This is a guest post from our friends at Rocket Gardens, a lovely company based in Cornwall that sell Organic Plug Plants for kitchen gardens – they have a wide range of different vegetable plants, herb plants, companions and edible flowers and soft fruit.

It is surprisingly straightforward to keep your plot going all year round by planting three times a year. Below, we look at each of the three planting windows, together with a few key tasks that you can do keep all your crops growing well throughout the different seasons.

Spring Planting Window (Late April to Early June)

This is the time to get the majority of your vegetable plants in the ground. Most will be harvested later in the summer or early autumn (like salads, leaves, fruiting veg like tomatoes and aubergines, and beans and peas). Others (like parsnips, celeriac and leeks) will keep growing into the following winter, but are best planted now.

  • Summer Salads & Leaves: Lettuce, Spinach, Chard, Wild Rocket
  • Cucurbits: Courgette, Cucumber, Squash & Pumpkins
  • Fruiting Veg: Tomatoes, Aubergine, Peppers & Chillies, Sweetcorn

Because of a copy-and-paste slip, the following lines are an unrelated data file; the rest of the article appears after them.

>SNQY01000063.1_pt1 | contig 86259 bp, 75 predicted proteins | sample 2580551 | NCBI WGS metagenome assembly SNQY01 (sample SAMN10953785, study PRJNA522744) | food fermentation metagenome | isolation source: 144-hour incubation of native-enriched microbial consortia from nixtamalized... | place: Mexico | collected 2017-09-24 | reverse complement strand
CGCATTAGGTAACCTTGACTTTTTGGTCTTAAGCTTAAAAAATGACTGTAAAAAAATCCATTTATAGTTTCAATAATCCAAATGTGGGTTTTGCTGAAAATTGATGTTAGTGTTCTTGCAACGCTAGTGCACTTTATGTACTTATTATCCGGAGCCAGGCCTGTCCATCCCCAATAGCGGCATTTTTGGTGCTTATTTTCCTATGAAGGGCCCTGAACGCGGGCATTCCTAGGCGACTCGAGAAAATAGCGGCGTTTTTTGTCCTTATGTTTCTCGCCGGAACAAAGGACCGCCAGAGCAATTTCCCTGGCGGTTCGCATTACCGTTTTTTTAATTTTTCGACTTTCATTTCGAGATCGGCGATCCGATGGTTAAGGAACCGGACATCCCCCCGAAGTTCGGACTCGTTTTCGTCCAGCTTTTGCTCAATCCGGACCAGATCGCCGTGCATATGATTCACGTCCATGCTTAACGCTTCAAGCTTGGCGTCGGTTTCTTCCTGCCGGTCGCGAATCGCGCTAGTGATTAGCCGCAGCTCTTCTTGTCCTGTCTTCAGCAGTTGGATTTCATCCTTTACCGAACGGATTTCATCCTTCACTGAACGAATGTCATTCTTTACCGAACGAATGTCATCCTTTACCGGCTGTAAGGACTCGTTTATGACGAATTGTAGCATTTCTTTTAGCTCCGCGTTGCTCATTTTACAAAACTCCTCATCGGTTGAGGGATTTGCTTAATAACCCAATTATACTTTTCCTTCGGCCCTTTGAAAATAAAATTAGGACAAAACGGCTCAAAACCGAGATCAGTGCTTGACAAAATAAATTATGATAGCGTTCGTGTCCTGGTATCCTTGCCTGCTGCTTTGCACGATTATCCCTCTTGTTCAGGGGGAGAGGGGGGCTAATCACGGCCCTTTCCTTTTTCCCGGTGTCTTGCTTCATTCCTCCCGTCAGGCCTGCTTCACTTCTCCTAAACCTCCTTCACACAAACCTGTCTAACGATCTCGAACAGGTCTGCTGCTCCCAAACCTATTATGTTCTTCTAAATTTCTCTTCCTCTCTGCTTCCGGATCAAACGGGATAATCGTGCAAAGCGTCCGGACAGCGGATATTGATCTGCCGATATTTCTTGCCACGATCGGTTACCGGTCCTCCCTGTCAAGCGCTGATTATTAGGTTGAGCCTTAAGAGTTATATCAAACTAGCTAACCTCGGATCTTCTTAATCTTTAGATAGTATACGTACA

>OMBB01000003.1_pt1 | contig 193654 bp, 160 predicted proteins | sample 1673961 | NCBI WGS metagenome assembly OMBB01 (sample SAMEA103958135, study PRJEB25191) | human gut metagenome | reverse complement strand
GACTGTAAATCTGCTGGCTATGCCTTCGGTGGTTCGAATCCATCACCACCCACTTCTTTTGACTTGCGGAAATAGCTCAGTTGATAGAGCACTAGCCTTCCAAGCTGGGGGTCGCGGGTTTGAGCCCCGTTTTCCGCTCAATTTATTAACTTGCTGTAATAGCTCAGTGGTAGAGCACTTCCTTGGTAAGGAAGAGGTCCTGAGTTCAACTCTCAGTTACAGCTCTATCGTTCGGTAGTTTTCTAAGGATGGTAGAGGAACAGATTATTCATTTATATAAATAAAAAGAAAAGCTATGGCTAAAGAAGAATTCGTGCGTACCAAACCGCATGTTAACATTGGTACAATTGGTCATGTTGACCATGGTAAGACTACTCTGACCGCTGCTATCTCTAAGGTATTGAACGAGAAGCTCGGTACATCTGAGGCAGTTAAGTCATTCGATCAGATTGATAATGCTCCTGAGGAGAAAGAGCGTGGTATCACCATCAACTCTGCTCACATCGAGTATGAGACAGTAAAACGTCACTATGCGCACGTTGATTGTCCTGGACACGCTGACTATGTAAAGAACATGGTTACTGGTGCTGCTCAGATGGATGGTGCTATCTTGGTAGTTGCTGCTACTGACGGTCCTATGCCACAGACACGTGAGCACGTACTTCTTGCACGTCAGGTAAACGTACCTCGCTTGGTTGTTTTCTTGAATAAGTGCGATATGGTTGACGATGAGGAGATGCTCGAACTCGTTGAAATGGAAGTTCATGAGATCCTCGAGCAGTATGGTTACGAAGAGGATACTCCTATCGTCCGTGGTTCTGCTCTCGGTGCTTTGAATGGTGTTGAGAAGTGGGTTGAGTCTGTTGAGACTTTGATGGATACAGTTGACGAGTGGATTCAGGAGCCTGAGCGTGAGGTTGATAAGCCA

• Bulbs: Leeks, Onions, Fennel
  • Roots: Potatoes, Parsnips, Celeriac, Beetroot, Carrot
  • Legumes: Peas, Beans,
  • Brassicas: Cabbages, Broccoli, Cauliflower, Kale

When you plant up in early spring, be aware of the fickle weather. Hail, frost, strong winds and heavy rain can all be stressful for young, vulnerable plants. Choose a sheltered site that is out of the wind if you can. Try to have some cloche tunnels or some horticultural fleece at hand to protect them in those first few days spent outside, especially if chilly nights are on the forecast. Be sure to make sure beds and pots have good drainage – if you are growing in the ground, you can plant in ridged mounds of soil to help with drainage. Raised beds and pots are a little easier – just make sure they are filled with good quality, organic compost.